Lastly, the experiences of my life, blended with Scripture, taught me that God must be bigger than what I currently believed. Chief among those experiences was my friendship with Celeste, the woman to whom I dedicated the book. Celeste gave up her Roman Catholic faith as a teenager and put nothing in its place. My belief system taught me that she was going to go to hell for that, and I lived many years in that fear.

In the end, however, it just didn’t square with either my experience of God or the picture of God that was emerging from my growing familiarity with the Biblical witness. “Beloved, let us love one another. For love is of God and everyone that loves is born of God and knows God.” 1 John 4:7. Celeste was certainly capable of love, which according to that verse put her squarely into the arms of God. Moreover, if God left the decision up to me, I would not send Celeste to hell, and wasn’t God kinder and more loving and more merciful than me? We had all better hope so. My love for my best friend pried the lid right off my box.

What value do you see in creeds and statements of faith?
I think it’s really important that each of us has some idea of what we believe. I have preached on the Apostle’s Creed and often encourage people I work with to write out their own creed. It’s a way of figuring out exactly what we actually believe. There is too much negative faith out there…that is, people simply stating that they don’t believe this or that. Well, that’s fine, but our faith needs some positive content. If you don’t believe that God is like a father, for instance, what do you believe God is like?

Everyone needs a creed, and I think it is enormously helpful to form that creed in conversation with the creeds and statements of faith in our own faith traditions. The ancient creeds have a way of keeping us connected to the communion of saints. It gives us roots. We can branch out in different directions from those roots, and interpret them quite differently; but I find them helpful to my faith. They help me retain a sense of community. In all of it we just have to remember that any creed is incapable of capturing the complete truth about God. God is hinted at in the creeds, but God is bigger than any one of them, or even all of them put together.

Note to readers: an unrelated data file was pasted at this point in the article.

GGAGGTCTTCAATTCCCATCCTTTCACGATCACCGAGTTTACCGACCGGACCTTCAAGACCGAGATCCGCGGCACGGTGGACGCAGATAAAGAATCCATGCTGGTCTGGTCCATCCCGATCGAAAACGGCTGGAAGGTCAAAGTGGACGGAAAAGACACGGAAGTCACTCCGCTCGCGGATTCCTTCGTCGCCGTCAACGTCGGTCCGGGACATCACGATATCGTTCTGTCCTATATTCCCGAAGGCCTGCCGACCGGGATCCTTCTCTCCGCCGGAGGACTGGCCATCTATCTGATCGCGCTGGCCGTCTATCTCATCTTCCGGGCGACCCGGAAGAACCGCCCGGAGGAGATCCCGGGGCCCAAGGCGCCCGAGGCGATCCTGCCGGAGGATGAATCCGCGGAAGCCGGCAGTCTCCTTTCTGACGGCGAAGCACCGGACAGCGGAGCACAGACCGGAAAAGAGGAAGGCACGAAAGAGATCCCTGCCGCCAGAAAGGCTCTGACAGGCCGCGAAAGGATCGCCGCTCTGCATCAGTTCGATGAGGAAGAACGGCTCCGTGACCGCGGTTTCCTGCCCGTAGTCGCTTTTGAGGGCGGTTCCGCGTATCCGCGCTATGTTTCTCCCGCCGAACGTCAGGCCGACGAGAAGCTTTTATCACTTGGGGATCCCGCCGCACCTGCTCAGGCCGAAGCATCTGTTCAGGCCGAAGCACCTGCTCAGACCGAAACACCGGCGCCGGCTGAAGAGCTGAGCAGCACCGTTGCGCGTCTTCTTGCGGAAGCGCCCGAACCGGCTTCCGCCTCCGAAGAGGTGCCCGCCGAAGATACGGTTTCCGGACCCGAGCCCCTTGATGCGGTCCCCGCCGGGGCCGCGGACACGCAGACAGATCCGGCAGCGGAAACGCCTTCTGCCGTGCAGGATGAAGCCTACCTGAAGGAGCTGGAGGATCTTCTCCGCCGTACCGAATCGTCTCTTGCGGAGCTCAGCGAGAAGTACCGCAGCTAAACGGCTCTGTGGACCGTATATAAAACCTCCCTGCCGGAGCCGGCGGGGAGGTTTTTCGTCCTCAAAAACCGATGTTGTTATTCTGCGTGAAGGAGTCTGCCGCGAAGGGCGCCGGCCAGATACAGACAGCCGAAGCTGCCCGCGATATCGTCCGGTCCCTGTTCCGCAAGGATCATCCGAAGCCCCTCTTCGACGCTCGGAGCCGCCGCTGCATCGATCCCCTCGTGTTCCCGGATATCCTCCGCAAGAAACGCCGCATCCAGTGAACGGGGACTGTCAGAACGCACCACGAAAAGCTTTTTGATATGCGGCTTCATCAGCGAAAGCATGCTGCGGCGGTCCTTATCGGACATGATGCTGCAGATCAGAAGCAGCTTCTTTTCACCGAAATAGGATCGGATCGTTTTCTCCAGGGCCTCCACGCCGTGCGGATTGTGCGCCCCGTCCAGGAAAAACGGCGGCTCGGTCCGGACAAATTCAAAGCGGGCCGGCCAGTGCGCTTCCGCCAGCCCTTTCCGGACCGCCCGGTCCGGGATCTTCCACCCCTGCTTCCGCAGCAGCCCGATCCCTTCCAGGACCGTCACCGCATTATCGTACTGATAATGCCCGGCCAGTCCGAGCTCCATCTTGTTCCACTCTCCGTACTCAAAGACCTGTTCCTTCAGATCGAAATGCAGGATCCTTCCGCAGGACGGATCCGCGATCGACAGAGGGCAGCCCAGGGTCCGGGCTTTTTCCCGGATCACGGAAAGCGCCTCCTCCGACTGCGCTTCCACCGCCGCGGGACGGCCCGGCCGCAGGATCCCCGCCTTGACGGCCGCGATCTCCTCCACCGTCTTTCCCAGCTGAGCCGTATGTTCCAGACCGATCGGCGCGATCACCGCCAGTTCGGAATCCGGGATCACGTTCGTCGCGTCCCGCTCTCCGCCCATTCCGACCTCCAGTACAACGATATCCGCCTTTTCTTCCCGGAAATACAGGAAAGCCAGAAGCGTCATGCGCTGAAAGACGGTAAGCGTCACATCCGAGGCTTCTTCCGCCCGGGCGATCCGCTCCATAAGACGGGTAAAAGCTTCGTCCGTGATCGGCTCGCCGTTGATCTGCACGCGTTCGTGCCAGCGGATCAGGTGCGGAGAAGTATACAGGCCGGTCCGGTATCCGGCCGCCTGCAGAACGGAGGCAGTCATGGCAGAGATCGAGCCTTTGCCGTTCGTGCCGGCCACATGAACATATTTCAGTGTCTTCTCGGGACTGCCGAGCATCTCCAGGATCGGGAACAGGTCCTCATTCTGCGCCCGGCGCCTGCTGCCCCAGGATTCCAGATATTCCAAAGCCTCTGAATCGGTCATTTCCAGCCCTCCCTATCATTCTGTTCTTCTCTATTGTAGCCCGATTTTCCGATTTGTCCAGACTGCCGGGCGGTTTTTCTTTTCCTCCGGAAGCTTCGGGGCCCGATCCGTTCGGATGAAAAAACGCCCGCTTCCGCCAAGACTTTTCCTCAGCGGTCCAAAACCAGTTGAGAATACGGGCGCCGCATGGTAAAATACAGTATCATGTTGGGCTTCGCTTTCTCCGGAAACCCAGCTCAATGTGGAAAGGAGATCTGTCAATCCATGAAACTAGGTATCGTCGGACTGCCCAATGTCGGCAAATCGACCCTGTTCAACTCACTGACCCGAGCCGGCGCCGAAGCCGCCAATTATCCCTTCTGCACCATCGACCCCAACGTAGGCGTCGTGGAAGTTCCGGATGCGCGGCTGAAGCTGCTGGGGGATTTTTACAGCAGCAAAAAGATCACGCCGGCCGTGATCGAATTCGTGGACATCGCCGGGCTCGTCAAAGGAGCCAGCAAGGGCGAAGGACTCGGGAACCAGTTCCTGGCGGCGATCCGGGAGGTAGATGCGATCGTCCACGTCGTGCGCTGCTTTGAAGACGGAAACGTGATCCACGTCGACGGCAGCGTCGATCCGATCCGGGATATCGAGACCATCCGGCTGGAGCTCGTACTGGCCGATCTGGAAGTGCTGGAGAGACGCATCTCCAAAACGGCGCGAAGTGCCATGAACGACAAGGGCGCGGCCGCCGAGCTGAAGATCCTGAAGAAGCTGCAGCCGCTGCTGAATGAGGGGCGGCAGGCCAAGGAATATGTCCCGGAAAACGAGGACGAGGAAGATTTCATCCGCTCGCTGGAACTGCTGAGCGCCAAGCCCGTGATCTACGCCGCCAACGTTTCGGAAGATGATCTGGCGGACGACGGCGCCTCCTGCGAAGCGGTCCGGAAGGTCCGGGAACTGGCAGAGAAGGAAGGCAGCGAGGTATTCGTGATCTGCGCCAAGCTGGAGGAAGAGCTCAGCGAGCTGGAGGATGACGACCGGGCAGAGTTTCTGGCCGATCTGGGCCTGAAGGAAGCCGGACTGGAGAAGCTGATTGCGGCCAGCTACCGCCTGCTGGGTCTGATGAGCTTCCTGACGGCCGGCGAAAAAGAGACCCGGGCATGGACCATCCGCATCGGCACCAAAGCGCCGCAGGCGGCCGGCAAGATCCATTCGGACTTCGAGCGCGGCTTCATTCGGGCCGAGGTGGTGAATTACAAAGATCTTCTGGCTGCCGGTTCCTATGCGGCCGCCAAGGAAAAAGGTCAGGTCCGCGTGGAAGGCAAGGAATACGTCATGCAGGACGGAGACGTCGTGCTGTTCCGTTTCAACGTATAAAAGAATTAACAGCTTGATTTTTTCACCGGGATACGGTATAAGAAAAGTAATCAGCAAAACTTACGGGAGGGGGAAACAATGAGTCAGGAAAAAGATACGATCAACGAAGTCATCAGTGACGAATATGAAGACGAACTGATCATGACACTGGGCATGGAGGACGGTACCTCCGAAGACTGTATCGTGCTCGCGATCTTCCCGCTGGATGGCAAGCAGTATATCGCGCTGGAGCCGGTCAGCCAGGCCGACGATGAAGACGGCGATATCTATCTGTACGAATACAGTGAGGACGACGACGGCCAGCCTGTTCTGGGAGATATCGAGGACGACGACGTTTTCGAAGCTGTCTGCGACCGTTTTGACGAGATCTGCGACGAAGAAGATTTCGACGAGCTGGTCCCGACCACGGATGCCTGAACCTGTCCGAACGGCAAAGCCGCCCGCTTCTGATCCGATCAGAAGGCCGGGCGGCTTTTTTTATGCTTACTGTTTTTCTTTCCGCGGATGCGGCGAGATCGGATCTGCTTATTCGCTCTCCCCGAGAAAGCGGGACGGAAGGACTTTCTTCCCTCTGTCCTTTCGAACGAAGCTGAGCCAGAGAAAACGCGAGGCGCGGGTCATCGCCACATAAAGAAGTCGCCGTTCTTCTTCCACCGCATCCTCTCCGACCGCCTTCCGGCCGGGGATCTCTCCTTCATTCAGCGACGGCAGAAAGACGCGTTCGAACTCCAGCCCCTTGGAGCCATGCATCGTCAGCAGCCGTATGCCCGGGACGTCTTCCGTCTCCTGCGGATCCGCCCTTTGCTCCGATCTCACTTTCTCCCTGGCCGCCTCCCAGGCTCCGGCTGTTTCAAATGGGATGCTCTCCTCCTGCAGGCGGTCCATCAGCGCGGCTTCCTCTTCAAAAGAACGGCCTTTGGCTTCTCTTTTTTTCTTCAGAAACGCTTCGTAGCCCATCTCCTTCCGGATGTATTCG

Do you see evidence for hope that God-boxes around the world can be opened rather than nailed tightly shut?
They say that charity begins at home, and I think that applies to God-box lids as well. When I look at the tightly closed boxes both at home and abroad, I want to go up on a mountaintop with my “The End Is Near” sign. I get very discouraged. But when I look around closer to home, things don’t look quite so bleak. I have seen people with some very tightly closed boxes start to open them up, letting in enough light so that the fear factor goes down and the love of others goes up—both telltale signs of an open box. And it would be hard to have a more closed box than I had, and I managed to get to the place of writing this book. So I have to believe if there was hope for me, then there is hope for others and, by extension, for the world. We can open up, one box at a time.

Copyright ©2005

Blowing the Lid off the God-Box by Anne Robertson
Help Purchase a copy of BLOWING THE LID OFF THE GOD-BOX by following this link to